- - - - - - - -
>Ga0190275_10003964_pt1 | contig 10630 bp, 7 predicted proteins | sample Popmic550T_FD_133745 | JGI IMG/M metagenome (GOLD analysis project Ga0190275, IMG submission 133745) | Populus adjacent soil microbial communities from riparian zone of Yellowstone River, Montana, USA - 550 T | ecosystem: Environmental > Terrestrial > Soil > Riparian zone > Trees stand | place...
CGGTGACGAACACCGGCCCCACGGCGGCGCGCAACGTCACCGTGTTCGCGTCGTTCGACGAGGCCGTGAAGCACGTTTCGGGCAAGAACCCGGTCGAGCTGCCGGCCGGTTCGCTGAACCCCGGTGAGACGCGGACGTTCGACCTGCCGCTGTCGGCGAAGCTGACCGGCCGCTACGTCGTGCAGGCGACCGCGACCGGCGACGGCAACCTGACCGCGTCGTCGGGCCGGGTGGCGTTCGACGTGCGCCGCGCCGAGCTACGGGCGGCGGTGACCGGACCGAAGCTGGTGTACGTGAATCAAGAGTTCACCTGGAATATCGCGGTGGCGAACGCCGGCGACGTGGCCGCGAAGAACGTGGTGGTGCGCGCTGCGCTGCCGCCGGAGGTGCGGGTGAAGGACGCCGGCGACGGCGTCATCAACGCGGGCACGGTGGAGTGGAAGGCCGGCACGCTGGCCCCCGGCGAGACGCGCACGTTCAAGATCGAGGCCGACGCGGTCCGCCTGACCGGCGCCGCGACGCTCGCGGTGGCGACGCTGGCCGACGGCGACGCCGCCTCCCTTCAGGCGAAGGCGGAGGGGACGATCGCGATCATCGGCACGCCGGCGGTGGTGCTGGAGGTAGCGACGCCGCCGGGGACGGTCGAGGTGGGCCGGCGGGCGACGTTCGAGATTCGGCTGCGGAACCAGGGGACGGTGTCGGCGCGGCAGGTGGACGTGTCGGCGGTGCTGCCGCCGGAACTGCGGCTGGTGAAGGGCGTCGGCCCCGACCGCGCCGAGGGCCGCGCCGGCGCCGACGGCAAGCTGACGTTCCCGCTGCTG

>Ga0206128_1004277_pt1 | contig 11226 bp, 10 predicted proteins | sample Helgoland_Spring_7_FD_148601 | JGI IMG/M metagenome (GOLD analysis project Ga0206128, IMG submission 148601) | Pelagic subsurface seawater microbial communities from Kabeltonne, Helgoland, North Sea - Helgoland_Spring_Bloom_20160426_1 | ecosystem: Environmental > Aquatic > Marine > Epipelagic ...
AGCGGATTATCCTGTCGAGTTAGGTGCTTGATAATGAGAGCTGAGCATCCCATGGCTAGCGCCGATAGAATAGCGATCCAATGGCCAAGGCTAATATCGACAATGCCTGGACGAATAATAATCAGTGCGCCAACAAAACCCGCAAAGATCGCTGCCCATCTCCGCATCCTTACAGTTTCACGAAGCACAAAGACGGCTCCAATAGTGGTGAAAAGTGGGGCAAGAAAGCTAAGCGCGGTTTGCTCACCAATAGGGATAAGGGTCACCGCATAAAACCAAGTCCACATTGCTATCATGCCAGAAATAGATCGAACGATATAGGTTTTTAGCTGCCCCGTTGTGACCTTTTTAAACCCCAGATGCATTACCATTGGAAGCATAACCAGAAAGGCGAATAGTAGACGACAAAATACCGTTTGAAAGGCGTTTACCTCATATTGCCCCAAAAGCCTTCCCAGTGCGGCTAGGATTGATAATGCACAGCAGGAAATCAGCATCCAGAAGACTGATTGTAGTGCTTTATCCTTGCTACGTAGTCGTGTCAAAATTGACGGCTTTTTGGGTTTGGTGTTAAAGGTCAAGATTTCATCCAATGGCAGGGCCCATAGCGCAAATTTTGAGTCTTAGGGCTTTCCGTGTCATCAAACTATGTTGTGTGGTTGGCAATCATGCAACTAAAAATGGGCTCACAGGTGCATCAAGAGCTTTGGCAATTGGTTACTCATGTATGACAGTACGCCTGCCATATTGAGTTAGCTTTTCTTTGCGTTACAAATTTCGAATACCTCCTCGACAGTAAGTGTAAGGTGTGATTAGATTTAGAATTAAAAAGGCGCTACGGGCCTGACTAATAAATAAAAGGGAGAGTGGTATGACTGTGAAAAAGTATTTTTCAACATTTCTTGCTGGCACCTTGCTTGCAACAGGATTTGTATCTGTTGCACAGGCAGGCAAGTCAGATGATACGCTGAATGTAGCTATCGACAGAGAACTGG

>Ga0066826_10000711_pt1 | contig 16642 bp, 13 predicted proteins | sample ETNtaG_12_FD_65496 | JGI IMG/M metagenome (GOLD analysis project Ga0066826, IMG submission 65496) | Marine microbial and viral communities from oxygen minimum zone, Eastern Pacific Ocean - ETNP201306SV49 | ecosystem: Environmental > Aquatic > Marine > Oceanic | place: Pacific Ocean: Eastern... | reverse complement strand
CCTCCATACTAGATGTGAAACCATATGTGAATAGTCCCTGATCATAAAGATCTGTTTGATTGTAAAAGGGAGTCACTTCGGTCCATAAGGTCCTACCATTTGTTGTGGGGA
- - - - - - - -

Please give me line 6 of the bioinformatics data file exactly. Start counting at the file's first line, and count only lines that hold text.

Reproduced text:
CCTCCATACTAGATGTGAAACCATATGTGAATAGTCCCTGATCATAAAGATCTGTTTGATTGTAAAAGGGAGTCACTTCGGTCCATAAGGTCCTACCATTTGTTGTGGGGA